The conflict between Buddhism and qualitative individualism is a major difficulty for my own philosophy. In addressing that conflict, there is one approach that has repeatedly stuck out at me. I don’t think it actually solves the problem, but it may be a step towards a solution.
That step is to build on the similarities between the Buddhist conventional/ultimate distinction and Wilfrid Sellars’s distinction between the manifest and the scientific image. Both of these dichotomies are focused on the human person or self: at the conventional (sammuti/vohāra) or manifest level, selves and their differences are real and important, and stories can be told; at the ultimate (paramattha) or scientific level, selves disappear, reduced to smaller particles that form a more fundamental level of explanation.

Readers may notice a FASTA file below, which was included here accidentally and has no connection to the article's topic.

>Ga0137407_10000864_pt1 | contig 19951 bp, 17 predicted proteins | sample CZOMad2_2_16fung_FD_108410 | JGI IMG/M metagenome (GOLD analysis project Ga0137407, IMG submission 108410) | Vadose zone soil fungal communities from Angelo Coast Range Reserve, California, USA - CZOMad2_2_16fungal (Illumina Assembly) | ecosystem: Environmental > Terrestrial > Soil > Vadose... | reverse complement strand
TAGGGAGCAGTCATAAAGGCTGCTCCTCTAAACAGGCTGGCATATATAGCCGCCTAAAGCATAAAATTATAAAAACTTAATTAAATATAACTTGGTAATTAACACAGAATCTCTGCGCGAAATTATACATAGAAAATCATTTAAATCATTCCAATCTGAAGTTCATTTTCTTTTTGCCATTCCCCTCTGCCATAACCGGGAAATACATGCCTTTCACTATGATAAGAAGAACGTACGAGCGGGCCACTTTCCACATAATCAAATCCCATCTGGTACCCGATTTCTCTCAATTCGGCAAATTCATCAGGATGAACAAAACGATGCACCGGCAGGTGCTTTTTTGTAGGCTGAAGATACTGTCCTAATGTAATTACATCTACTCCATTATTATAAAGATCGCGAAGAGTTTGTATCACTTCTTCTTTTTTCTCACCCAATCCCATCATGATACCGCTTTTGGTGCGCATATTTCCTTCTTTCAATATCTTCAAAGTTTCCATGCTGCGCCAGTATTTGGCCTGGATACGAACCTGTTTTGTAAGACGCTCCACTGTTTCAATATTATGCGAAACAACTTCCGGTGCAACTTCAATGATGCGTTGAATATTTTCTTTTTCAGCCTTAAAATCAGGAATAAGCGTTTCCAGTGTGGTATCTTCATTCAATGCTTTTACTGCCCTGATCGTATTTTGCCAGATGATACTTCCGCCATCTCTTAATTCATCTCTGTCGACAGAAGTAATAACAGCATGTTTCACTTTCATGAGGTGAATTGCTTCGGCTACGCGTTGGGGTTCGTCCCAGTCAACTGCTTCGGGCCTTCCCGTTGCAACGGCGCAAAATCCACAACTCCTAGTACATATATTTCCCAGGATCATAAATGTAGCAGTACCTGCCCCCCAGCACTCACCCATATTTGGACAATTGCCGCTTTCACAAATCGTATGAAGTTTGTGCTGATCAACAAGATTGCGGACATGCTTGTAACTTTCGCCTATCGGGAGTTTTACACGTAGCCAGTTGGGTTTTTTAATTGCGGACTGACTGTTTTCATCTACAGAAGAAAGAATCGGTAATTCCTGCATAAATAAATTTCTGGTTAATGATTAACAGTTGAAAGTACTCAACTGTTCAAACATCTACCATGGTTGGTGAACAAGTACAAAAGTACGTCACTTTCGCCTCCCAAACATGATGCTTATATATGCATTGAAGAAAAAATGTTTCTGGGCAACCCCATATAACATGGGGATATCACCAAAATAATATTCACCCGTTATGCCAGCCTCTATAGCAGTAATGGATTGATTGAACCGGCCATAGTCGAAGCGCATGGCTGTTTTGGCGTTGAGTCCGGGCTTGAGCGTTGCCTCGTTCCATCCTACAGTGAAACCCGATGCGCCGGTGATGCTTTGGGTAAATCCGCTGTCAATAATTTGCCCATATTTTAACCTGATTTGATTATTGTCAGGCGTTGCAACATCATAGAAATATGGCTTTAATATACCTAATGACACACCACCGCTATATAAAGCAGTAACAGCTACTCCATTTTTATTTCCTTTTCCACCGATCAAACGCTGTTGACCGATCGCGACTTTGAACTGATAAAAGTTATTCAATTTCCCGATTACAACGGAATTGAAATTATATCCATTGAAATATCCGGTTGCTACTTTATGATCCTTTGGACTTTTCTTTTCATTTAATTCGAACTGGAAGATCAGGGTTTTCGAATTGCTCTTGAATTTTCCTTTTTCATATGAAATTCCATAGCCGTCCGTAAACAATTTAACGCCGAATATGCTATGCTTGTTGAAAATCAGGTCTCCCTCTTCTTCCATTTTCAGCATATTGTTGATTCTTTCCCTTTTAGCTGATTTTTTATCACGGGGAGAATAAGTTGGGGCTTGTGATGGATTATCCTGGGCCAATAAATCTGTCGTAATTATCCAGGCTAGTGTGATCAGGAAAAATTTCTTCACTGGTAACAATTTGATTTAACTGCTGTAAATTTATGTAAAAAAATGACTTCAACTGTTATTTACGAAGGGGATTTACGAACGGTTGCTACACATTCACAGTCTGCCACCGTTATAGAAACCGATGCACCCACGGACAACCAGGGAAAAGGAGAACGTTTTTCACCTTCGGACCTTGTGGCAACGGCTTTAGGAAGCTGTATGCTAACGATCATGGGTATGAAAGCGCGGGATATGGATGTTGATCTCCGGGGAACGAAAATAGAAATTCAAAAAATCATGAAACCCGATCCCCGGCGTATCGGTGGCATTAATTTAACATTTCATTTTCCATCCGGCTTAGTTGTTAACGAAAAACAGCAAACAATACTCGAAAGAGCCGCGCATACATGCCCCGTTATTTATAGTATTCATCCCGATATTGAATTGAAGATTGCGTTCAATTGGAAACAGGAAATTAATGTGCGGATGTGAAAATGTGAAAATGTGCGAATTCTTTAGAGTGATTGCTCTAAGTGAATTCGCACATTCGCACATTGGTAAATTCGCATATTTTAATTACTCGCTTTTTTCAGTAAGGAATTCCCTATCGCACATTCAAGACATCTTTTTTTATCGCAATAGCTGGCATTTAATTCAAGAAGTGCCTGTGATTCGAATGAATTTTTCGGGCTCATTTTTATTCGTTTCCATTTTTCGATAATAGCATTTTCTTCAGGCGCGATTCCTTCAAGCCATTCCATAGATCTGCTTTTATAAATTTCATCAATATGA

We may note here a key way that Sellars departs from at least Buddhaghosa’s Buddhism. He agrees with Buddhaghosa’s view that the ultimate/scientific level is an important respect truer than the conventional/manifest. But the further difference is very important: for Sellars, the manifest image is necessary for ethics (and probably aesthetics and politics.) Continue reading